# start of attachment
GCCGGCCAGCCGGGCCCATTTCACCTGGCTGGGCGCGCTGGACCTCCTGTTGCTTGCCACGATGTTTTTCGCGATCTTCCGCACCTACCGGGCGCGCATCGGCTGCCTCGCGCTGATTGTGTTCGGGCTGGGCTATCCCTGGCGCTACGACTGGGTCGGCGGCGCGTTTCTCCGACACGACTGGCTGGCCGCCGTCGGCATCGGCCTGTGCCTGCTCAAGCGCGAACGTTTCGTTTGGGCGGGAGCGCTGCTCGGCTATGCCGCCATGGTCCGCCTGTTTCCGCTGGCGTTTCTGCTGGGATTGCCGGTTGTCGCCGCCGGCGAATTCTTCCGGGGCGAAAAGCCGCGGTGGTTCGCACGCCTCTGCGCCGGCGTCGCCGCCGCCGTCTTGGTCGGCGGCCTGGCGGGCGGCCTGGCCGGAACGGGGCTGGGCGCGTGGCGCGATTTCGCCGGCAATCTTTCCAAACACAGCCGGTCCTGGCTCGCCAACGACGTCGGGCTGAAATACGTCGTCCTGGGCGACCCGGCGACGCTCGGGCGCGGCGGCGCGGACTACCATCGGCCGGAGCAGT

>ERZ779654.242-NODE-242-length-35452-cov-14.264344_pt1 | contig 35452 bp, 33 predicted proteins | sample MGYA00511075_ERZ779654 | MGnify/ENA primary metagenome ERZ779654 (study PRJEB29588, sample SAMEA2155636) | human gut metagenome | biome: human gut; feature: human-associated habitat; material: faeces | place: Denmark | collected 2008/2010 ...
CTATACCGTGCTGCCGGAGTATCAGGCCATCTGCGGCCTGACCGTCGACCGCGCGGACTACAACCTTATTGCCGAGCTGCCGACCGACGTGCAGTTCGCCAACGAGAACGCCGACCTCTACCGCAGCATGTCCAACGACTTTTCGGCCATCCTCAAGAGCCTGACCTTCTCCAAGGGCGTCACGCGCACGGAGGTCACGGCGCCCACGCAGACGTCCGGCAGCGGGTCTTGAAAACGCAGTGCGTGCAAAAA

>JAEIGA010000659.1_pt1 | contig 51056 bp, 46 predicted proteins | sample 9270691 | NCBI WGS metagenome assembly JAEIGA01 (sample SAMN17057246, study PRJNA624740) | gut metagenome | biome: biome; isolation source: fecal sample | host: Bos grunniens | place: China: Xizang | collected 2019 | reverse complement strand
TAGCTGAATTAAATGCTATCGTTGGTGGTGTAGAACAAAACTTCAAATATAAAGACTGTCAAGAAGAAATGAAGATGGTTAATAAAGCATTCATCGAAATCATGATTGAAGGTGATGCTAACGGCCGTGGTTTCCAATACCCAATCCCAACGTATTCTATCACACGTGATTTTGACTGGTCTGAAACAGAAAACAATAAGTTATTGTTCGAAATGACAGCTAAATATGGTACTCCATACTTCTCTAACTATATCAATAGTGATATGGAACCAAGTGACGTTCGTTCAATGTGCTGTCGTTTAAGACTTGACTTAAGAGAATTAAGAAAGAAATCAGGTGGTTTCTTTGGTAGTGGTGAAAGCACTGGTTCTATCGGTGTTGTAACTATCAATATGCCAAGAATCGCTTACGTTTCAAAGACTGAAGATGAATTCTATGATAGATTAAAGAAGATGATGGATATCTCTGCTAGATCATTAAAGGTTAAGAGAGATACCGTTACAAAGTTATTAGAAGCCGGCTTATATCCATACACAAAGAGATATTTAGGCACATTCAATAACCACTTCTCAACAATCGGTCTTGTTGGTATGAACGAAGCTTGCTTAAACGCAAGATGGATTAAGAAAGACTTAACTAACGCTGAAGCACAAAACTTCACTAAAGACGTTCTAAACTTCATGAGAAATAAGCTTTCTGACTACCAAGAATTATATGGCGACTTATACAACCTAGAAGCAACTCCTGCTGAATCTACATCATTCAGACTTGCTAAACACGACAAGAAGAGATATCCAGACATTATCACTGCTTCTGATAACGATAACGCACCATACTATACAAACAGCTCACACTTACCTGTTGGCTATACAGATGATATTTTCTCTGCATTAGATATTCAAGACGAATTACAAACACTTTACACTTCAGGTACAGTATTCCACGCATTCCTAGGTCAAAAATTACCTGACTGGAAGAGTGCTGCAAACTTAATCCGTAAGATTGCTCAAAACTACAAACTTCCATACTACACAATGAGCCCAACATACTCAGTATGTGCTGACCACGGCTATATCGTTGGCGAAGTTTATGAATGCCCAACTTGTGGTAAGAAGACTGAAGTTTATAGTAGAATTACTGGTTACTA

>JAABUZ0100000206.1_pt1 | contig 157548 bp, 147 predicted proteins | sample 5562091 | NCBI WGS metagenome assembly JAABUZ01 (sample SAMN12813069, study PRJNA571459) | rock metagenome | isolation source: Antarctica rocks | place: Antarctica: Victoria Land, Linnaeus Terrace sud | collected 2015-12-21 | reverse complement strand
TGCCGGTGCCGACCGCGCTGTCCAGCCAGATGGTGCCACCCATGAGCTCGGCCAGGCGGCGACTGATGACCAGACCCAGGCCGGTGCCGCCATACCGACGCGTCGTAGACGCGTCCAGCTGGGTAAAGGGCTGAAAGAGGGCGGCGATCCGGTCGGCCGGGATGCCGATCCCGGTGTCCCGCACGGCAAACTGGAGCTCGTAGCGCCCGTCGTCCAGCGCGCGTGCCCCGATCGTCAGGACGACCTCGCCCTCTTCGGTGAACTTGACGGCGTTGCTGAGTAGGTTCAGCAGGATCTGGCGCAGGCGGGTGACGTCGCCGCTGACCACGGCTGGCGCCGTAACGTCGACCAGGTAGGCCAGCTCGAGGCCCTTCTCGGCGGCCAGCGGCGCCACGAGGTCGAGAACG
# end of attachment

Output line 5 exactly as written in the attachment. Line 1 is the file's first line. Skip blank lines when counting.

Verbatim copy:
TAGCTGAATTAAATGCTATCGTTGGTGGTGTAGAACAAAACTTCAAATATAAAGACTGTCAAGAAGAAATGAAGATGGTTAATAAAGCATTCATCGAAATCATGATTGAAGGTGATGCTAACGGCCGTGGTTTCCAATACCCAATCCCAACGTATTCTATCACACGTGATTTTGACTGGTCTGAAACAGAAAACAATAAGTTATTGTTCGAAATGACAGCTAAATATGGTACTCCATACTTCTCTAACTATATCAATAGTGATATGGAACCAAGTGACGTTCGTTCAATGTGCTGTCGTTTAAGACTTGACTTAAGAGAATTAAGAAAGAAATCAGGTGGTTTCTTTGGTAGTGGTGAAAGCACTGGTTCTATCGGTGTTGTAACTATCAATATGCCAAGAATCGCTTACGTTTCAAAGACTGAAGATGAATTCTATGATAGATTAAAGAAGATGATGGATATCTCTGCTAGATCATTAAAGGTTAAGAGAGATACCGTTACAAAGTTATTAGAAGCCGGCTTATATCCATACACAAAGAGATATTTAGGCACATTCAATAACCACTTCTCAACAATCGGTCTTGTTGGTATGAACGAAGCTTGCTTAAACGCAAGATGGATTAAGAAAGACTTAACTAACGCTGAAGCACAAAACTTCACTAAAGACGTTCTAAACTTCATGAGAAATAAGCTTTCTGACTACCAAGAATTATATGGCGACTTATACAACCTAGAAGCAACTCCTGCTGAATCTACATCATTCAGACTTGCTAAACACGACAAGAAGAGATATCCAGACATTATCACTGCTTCTGATAACGATAACGCACCATACTATACAAACAGCTCACACTTACCTGTTGGCTATACAGATGATATTTTCTCTGCATTAGATATTCAAGACGAATTACAAACACTTTACACTTCAGGTACAGTATTCCACGCATTCCTAGGTCAAAAATTACCTGACTGGAAGAGTGCTGCAAACTTAATCCGTAAGATTGCTCAAAACTACAAACTTCCATACTACACAATGAGCCCAACATACTCAGTATGTGCTGACCACGGCTATATCGTTGGCGAAGTTTATGAATGCCCAACTTGTGGTAAGAAGACTGAAGTTTATAGTAGAATTACTGGTTACTA